How unit testing code changed my life.
Writing unit tests is an absolute must for any modern application. This is especially important with greenfield projects for startups that we often work on.
Unit testing seemed like a lot of extra time and work for not much gain when I was first introduced to the concept. However, as the applications I worked on grew, I began to realise their true value.
What is unit testing?
Unit testing is a method of testing a specific module of an application to ensure it produces the desired result. For example, let’s pretend there’s a part of your code base that is used to register users. You expect that the user will be inserted into the database and a welcome email sent. Unit tests would simply check that the user was correctly inserted into the database and that an event was fired to send the email off.
Here’s what unit testing can do for you.
- Prevent unexpected errors in the future
- You will write higher quality code
- It forces you to think about your code structure
Although we often strive for decoupled code, there are always going to be instances where this is not possible or appropriate. By unit testing your code you can ensure that a new feature or a refactor hasn’t negatively impacted the functionality of your code.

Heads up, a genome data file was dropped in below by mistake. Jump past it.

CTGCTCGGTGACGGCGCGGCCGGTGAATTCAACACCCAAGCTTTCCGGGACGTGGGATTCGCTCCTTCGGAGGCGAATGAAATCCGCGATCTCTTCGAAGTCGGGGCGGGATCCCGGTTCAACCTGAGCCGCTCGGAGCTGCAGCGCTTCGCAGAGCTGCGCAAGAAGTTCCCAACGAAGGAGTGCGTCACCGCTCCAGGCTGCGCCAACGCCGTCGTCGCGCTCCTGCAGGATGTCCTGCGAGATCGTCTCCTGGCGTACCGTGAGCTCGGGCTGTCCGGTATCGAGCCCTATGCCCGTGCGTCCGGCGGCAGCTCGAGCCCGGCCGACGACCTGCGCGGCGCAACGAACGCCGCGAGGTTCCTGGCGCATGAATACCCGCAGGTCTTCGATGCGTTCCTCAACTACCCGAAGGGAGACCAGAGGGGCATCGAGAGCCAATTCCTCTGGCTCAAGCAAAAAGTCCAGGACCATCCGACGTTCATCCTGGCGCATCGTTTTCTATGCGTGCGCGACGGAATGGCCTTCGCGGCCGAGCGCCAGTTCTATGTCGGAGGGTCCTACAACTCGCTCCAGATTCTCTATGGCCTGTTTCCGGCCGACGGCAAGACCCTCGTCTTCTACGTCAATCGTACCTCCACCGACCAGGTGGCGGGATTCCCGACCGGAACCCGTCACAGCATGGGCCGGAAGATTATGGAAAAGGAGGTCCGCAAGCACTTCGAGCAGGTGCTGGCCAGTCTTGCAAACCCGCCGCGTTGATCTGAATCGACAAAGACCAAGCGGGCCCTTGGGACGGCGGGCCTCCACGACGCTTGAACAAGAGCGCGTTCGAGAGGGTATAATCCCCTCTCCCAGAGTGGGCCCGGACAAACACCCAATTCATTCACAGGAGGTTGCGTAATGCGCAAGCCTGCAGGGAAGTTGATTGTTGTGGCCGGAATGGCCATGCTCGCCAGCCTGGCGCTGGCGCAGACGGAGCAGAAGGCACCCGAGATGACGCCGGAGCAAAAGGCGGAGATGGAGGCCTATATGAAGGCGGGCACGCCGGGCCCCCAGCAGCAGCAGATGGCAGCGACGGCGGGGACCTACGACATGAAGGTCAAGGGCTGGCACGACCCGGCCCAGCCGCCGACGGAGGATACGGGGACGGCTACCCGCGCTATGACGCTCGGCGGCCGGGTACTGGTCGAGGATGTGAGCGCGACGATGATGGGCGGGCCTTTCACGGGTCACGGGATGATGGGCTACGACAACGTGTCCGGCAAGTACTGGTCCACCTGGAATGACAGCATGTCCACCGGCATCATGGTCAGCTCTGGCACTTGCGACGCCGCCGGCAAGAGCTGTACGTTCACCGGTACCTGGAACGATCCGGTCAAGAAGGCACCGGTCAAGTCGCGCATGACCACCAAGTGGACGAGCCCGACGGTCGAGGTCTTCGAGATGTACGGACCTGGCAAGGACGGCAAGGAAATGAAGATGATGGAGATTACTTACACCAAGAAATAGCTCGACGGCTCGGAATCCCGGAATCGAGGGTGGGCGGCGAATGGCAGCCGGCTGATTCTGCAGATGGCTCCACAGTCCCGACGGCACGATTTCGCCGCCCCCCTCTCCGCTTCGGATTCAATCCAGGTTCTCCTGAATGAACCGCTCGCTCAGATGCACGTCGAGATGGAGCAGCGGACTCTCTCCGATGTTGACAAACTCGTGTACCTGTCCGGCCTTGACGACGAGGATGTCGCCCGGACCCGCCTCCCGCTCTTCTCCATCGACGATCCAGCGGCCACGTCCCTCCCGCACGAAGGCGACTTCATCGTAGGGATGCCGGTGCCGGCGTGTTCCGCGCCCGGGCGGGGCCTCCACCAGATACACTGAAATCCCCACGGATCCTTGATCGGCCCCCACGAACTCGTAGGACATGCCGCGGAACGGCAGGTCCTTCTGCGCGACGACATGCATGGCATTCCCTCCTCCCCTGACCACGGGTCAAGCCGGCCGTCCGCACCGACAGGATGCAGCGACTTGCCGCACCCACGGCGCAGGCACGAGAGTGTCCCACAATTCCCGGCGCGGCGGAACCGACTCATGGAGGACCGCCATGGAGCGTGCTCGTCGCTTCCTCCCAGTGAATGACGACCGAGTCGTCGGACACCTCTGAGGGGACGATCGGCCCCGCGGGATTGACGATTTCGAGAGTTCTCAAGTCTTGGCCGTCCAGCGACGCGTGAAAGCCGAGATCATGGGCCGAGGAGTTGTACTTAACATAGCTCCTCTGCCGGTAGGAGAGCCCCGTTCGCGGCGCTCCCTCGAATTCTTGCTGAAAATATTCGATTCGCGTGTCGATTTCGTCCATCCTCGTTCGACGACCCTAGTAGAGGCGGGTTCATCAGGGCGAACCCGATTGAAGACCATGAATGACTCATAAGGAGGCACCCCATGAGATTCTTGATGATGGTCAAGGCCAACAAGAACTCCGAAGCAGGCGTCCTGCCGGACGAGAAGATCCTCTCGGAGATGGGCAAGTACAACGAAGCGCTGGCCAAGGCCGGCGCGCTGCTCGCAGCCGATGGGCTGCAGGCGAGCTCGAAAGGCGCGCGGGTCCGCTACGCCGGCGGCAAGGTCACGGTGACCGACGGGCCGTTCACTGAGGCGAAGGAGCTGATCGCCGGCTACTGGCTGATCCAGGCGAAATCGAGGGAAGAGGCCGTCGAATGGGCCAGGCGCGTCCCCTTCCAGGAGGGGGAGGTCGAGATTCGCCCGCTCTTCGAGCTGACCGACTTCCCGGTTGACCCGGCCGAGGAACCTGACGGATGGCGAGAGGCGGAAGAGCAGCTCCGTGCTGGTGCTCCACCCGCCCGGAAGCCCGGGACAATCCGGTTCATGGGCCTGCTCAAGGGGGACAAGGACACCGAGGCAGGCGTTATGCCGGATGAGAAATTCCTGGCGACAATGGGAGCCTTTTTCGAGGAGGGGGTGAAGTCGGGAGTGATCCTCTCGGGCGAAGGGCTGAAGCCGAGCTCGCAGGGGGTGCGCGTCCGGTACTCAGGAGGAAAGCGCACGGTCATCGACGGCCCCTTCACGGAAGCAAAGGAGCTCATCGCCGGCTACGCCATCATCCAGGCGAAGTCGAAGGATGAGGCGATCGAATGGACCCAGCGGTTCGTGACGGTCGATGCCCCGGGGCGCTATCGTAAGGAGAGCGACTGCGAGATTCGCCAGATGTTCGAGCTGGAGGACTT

Have all your unit tests run before code is deployed to the server – whether this be automated using a CI/CD pipeline or manually by the project lead. Assuming your tests have good coverage and if they all pass, it is safe to assume the new feature hasn’t broken any functionality.
When writing unit tests using the TDD workflow (see my other article) it’s very easy to highlight and eliminate any edge cases that may arise. If you dive straight into the code, you may be so focussed on writing something that works, that you miss an important security flaw or edge case. I often find that most of my unit tests are checking things the code shouldn’t do rather than what it should do.
A less obvious, but no less important, benefit is it encourages you to write decoupled code. To be able to write a good unit test you need to be able to control the input of the code you are testing. By writing code that is hard to unit test you are likely to be writing code that will be harder to maintain in the future. It’s not always the case, but it’s good to consider the testability of the code you are writing. 9 times out of 10 if your code is easy to test then it will make the entire maintenance process much more enjoyable for all involved.
Get unit testing!
I’m yet to hear an argument as to why someone wouldn’t unit test their code. Even with a rapid moving startup, unit tests are an absolute must to ensure code is high quality, maintainable and that no unexpected bugs are introduced.